Bradley has been without a mascot for about 10 years.
And it’s been without one that students actually care about for decades.
But when Student Senate passed a resolution this spring urging University President Joanne Glasser to form a committee, that resolution was denied.
At the beginning of April, a referendum urging the same
thing was overwhelmingly approved by the student body at elections.
That referendum was also denied, citing the need to
wait for NCAA and Higher Learning Commission reaccreditation.
7. Problems in the dorms
Students returned from Spring Break to a few extra guests in Geisert Hall.
Bed bugs were reported in a few rooms in the dorm. All the rooms belonged to resident advisers.
Bradley sprayed the rooms, and there haven’t been any word about more bedbugs since.
But about a block to the south in University Hall, there was another kind of living creature.
Black mold was reported growing in several students’ rooms. Bradley cleaned the mold, and said that it was a variety that was fairly common and not harmful.
Bradley began its search for the second-highest ranking officer in the fall.
A committee accepted many applications, and, in the spring semester, brought three candidates to campus.
One of those candidates was invited back to campus, but, in the end, was not offered the position.
The provost is the chief academic officer for the university.
David Glassman, the dean of liberal arts at the University of Southern Indiana, has been invited to campus next week as a candidate for the position.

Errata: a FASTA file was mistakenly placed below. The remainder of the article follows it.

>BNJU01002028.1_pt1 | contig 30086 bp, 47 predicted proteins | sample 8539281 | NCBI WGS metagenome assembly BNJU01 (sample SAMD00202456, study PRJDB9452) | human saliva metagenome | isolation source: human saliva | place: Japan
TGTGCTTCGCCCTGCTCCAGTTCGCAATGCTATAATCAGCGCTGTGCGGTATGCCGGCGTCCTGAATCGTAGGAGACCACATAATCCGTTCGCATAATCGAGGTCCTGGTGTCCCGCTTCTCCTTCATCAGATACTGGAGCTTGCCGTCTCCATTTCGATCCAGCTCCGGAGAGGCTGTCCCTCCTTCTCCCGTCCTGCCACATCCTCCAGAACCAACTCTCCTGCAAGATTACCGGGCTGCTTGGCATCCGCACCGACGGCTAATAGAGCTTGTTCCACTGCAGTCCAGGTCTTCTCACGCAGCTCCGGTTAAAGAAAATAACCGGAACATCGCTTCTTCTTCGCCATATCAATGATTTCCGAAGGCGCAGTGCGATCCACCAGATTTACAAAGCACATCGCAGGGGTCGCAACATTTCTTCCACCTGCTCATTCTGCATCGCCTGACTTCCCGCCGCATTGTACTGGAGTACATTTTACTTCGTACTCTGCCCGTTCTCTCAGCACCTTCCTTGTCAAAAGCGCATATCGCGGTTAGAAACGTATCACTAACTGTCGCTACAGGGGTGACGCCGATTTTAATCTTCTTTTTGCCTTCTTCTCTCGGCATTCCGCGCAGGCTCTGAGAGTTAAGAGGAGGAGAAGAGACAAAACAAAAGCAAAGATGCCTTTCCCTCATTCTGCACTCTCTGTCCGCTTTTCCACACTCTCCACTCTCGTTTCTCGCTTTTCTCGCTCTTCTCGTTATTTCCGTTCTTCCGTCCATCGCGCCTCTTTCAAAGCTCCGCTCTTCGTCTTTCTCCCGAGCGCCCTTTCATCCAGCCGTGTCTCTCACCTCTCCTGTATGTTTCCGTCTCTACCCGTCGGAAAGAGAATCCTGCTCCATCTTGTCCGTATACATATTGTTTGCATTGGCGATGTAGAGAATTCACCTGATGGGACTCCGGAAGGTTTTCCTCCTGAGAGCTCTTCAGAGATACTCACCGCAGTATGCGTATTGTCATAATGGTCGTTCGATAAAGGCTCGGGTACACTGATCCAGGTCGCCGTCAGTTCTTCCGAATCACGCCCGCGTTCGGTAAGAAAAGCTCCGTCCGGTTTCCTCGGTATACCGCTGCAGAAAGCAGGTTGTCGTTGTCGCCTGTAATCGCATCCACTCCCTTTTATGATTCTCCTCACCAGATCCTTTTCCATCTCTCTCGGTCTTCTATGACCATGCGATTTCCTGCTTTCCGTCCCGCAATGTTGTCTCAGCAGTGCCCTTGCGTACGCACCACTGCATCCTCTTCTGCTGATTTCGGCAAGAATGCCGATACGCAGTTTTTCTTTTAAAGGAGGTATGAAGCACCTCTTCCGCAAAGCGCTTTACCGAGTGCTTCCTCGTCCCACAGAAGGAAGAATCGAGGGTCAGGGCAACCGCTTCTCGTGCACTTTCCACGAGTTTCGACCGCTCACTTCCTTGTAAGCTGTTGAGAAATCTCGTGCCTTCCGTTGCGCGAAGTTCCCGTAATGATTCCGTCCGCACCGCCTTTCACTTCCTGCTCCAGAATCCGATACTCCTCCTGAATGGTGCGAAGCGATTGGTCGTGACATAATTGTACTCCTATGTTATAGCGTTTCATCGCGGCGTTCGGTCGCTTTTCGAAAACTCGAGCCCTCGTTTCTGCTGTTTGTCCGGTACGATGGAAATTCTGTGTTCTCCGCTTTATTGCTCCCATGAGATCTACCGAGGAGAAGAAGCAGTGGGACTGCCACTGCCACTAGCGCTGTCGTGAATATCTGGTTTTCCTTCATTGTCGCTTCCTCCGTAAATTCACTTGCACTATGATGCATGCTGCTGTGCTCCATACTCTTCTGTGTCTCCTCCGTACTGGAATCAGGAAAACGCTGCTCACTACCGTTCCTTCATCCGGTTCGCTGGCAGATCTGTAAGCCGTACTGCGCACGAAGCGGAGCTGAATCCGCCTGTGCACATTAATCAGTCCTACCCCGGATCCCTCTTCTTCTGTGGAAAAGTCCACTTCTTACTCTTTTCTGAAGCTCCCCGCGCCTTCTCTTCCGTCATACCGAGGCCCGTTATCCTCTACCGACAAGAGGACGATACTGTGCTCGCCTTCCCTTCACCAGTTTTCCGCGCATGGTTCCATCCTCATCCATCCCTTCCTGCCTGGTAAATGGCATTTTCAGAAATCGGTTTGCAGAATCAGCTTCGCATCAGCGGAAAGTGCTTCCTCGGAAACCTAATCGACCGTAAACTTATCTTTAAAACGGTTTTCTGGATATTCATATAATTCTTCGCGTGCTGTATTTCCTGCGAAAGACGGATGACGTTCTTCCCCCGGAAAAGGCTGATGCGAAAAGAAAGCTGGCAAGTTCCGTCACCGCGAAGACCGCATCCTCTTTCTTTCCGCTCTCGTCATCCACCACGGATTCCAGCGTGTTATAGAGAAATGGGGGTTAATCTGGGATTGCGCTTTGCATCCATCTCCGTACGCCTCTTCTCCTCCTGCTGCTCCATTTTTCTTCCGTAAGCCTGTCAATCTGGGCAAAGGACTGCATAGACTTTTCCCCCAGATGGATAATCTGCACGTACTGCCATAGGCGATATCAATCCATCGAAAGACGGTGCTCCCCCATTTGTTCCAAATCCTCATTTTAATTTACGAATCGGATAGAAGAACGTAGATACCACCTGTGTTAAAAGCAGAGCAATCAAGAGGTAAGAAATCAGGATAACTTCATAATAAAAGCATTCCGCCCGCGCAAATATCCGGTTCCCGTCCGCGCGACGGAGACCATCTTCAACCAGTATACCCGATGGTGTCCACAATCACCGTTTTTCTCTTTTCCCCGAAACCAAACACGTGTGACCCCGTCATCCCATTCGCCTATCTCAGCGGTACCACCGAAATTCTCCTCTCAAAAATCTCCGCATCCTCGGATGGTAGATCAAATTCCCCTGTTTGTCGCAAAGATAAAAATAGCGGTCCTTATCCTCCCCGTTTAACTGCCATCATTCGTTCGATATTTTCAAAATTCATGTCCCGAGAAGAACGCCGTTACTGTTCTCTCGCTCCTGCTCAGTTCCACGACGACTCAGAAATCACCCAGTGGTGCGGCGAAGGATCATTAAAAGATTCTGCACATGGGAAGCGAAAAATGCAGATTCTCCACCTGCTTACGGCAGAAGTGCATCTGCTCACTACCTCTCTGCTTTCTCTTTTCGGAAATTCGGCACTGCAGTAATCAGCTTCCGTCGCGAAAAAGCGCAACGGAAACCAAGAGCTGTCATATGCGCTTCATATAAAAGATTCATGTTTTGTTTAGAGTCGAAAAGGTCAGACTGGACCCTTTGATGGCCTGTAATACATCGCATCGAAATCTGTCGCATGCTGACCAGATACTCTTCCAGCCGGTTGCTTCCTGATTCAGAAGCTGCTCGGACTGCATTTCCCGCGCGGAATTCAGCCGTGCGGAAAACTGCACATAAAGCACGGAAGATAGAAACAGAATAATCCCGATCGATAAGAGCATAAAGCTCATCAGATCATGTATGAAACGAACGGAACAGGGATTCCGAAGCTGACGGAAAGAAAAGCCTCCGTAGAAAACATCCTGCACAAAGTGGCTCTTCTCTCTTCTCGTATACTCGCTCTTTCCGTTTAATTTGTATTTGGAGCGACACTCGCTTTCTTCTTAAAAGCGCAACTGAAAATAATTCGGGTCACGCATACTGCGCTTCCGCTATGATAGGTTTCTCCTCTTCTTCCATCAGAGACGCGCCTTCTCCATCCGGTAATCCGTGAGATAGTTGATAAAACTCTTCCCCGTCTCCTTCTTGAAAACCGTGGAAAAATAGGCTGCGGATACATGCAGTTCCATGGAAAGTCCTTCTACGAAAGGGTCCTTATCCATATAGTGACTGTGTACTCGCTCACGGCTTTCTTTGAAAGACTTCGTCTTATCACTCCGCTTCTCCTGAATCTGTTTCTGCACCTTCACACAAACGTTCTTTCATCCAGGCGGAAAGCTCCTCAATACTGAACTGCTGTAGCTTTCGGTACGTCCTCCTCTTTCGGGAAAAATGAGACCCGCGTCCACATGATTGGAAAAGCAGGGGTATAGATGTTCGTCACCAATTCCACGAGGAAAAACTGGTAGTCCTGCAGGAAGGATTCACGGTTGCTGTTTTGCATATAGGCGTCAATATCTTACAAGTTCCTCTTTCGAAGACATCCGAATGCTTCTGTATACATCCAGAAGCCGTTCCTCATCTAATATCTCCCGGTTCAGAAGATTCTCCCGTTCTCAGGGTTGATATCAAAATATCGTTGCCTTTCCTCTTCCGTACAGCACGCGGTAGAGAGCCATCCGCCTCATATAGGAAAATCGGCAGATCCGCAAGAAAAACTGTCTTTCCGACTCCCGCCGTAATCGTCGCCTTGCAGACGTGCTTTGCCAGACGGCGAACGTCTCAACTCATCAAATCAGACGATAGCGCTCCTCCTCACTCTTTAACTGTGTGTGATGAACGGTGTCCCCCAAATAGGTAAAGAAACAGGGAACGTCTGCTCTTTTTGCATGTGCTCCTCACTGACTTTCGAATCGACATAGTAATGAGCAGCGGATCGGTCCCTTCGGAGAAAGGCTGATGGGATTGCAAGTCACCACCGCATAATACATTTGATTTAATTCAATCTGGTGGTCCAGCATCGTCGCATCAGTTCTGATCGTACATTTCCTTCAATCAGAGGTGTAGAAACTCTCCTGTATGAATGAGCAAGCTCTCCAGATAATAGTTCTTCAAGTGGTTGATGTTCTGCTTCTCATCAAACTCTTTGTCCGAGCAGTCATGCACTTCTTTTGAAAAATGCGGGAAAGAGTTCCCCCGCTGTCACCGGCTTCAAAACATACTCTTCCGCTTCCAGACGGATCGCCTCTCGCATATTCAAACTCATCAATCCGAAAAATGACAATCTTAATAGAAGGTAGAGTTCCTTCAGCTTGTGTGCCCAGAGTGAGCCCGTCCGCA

“Now that the search announcement has been made it is important to proceed with the process and identify qualified candidates as soon as possible,” University President Joanne Glasser told the Scout in September. “The goal is to get the position filled as soon as the right person is found for the job.”
9. New year, new athletic director
Beginning Jan. 1, Michael Cross took the reigns of the athletic department as the university’s ninth athletic director.
Cross was selected through a nationwide search and had previously served three-and-a-half years as the Executive Associate Athletic Director at Princeton University.
“I feel fortunate that Bradley chose me,” he said. “All factors combined make this job incredibly attractive.”
Ken Kavanagh left the AD post at the end of last school year for the same title at Florida Gulf Coast University.
Between Kavanagh’s exit and Cross’ hiring, Executive Athletic Director Virnette House Browning served as the interim AD.
10. Graduation speaker changes
Most students aren’t sure when the 10th biggest story of the year occurred.
Whereas in years past all graduating seniors had the opportunity to audition to be the student speaker for their own commencement, the university elected to take a new route this year.
Under the new plan, Student Affairs staff nominated and selected candidates to go through an audition process.
Seniors weren’t made aware of the change, and some were upset when they found out through the grapevine they wouldn’t get a chance to try out.
“Auditioning to be a commencement speaker has always been a tradition, but now my chance is gone,” senior English major Ben Koch told the Scout in April. “I’ve always viewed graduation as something for the students, not just the university. Now not all graduating seniors have the opportunity to share their feelings.”